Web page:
Each of your localized Site URLs should point to folders on your server with their own index.php and .htaccess files (copied from the public/ folder in Craft’s zip).

Here are some examples of what that might look like. Note that your actual webroot will not necessarily be called “public_html” – contact your web host if you are unsure what it is.

  • Example 1: en/ and de/ subfolders on the same domain:

    craft/
    public_html/
        en/                 --> example.com/en/
            .htaccess
            index.php
        de/                 --> example.com/de/
            .htaccess
            index.php
  • Example 2: English at the top level; German from a de/ subfolder:

    craft/
    public_html/            --> example.com/
        .htaccess
        index.php
        de/                 --> example.com/de/
            .htaccess
            index.php
  • Example 3: English and German each get their own domain:

    craft/
    public_html/            --> example.com/
        .htaccess
        index.php
    public_de/              --> example.de/
        .htaccess
        index.php

Finally, you will need to open up each of those index.php files and make the following changes to them:

  1. Make sure that the $craftPath variable is set correctly. (By default it’s set to '../craft', which assumes that index.php is only one level away from the craft/ folder. This may not be the case anymore.)
  2. Set the CRAFT_LOCALE PHP constant, which tells Craft which locale’s content it should serve from this location.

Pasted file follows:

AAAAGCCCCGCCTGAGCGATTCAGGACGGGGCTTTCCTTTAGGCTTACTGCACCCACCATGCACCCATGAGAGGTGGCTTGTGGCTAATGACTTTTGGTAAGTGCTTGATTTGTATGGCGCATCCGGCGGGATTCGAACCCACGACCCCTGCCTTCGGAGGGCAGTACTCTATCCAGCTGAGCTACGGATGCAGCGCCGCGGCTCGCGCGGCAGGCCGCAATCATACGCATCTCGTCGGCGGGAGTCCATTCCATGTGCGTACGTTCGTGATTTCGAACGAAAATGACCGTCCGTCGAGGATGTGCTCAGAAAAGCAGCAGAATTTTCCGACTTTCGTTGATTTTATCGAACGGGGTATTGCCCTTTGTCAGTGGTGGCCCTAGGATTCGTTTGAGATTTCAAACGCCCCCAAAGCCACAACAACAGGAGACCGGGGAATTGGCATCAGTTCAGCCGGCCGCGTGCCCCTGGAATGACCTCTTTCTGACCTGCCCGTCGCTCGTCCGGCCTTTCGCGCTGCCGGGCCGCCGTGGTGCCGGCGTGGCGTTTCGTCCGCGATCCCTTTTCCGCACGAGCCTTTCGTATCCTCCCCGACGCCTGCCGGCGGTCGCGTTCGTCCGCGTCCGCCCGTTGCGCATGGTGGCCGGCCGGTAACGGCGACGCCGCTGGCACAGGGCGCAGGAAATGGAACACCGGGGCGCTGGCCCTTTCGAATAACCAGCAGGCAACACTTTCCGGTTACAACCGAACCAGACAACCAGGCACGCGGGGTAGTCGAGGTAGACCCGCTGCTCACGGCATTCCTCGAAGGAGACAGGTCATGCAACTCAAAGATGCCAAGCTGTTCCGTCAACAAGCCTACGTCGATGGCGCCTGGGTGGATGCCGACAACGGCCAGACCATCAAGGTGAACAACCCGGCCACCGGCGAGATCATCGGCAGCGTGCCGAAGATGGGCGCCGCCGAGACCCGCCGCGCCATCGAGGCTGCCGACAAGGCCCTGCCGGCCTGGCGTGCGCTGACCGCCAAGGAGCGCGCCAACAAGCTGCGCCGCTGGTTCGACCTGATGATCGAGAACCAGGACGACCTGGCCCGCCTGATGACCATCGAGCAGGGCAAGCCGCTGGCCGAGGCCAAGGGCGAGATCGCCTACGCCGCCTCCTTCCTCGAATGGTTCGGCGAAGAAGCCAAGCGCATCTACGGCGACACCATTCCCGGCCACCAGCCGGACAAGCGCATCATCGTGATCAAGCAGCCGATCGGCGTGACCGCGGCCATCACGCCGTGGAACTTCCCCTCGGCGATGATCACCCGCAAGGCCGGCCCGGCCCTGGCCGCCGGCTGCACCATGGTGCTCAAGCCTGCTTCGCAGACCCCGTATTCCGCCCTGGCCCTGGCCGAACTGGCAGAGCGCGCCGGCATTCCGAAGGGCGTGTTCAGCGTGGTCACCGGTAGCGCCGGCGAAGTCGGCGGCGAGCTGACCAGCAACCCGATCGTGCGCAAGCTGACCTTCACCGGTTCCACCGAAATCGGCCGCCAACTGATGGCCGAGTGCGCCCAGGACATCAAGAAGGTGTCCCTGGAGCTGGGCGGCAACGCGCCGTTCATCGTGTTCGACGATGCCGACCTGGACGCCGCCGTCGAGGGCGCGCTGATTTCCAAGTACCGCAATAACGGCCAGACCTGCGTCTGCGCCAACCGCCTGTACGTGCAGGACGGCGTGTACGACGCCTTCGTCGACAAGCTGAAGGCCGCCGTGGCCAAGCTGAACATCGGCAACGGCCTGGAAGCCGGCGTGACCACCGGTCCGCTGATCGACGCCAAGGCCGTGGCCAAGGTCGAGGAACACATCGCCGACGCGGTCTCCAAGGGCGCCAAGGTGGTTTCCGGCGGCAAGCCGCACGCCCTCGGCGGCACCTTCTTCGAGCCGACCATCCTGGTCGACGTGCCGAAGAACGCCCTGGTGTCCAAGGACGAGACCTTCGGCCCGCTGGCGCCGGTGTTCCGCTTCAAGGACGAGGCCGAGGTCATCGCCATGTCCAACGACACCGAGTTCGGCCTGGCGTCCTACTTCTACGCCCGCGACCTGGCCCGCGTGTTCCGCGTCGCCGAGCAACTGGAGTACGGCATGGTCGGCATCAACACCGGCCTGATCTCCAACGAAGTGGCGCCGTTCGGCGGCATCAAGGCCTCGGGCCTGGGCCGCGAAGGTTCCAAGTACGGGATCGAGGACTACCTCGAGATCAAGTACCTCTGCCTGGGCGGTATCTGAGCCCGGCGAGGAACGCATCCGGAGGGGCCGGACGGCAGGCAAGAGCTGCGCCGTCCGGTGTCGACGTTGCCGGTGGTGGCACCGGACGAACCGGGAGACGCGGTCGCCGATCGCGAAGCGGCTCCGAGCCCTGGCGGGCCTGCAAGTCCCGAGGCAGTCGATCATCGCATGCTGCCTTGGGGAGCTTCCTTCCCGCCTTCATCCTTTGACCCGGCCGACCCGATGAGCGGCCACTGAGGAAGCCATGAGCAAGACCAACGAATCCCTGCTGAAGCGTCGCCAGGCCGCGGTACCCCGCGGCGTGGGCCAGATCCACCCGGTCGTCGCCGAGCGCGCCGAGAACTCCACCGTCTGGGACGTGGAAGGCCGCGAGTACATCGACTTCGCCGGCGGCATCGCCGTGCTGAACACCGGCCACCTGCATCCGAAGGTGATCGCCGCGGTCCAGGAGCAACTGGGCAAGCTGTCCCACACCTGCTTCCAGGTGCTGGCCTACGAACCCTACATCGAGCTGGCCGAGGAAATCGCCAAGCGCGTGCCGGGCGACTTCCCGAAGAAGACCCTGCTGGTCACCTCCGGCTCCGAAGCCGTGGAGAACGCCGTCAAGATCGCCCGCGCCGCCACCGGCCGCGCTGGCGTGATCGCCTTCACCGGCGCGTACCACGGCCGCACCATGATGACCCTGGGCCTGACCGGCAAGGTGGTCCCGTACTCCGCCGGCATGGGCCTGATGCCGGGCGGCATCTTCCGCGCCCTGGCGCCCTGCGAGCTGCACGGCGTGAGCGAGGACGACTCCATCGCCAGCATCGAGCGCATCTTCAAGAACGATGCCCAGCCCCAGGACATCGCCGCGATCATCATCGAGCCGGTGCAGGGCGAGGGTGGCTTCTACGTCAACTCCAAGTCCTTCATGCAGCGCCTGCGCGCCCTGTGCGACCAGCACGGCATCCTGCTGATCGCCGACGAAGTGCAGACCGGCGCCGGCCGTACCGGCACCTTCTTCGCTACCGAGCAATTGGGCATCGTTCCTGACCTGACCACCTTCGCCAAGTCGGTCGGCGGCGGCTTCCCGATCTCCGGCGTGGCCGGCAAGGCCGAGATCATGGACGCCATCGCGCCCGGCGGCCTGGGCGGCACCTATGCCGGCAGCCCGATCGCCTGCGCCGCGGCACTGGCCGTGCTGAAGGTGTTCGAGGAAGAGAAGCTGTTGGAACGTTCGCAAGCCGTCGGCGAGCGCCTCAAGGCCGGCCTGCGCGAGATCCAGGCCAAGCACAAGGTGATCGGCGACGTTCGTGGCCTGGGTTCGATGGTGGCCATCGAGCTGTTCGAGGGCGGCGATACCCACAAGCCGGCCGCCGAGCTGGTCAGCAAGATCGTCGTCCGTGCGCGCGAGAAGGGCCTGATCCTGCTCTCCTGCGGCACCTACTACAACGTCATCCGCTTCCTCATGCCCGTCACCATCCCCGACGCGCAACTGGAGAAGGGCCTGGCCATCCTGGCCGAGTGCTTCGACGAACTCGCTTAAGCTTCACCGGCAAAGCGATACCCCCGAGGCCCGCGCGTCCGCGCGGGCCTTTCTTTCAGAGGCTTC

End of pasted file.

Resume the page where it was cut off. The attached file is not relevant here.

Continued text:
Here’s what your file might look like:

// Path to your craft/ folder
$craftPath = '../../craft';

// Tell Craft to serve the German content
define('CRAFT_LOCALE', 'de');

// Do not edit below this line
// ...

Step 6: Check your asset source settings #

If you have any local asset sources, you will need to make sure those assets are available from each of your locales’ sites.

  • The File System Path settings should be absolute (/full/path/to/example.com/images/).
  • The URL settings should be absolute (http://example.com/images/) or protocol-relative (//example.com/images/). If each of your locales’ sites are going to exist on the same domain (and subdomain), root-relative will work, too (/images/).

If these settings are going to need to change between environments, you can use environment variables to define the parts that will change on a per-environment basis.

Step 7: Update your templates #

If you have any templates that you only want to serve from a specific locale, you can create a new subfolder in your craft/templates/ folder, named after your locale’s handle, and place locale override templates in there.

For example, if you wanted to give your German site its own homepage template, you might set your craft/templates/ folder up like this:

templates/
    index.html      --> default homepage template
    de/
        index.html  --> German homepage template

Each template is aware of the current locale via the craft.locale variable, which can be used to toggle specific parts of your templates, depending on the locale:

{% if craft.locale == 'de' %}
    <p>Congrats on the big win!</p>
{% endif %}

You will also probably want to take advantage of Craft’s static translation support, for various strings throughout your templates.

{{ "Welcome!"|t }}

Step 8: Give your authors access to the locales #

As soon as you add a second locale to your site, Craft will start checking for locale permissions whenever users try to edit content. By default, no users or groups have access to any locales, so you need to go assign them.

When you edit a user group or a user account, you will find a new “Locales” permissions section, which lists all of your site’s locales. Assign them where appropriate.

locale-permissions.2x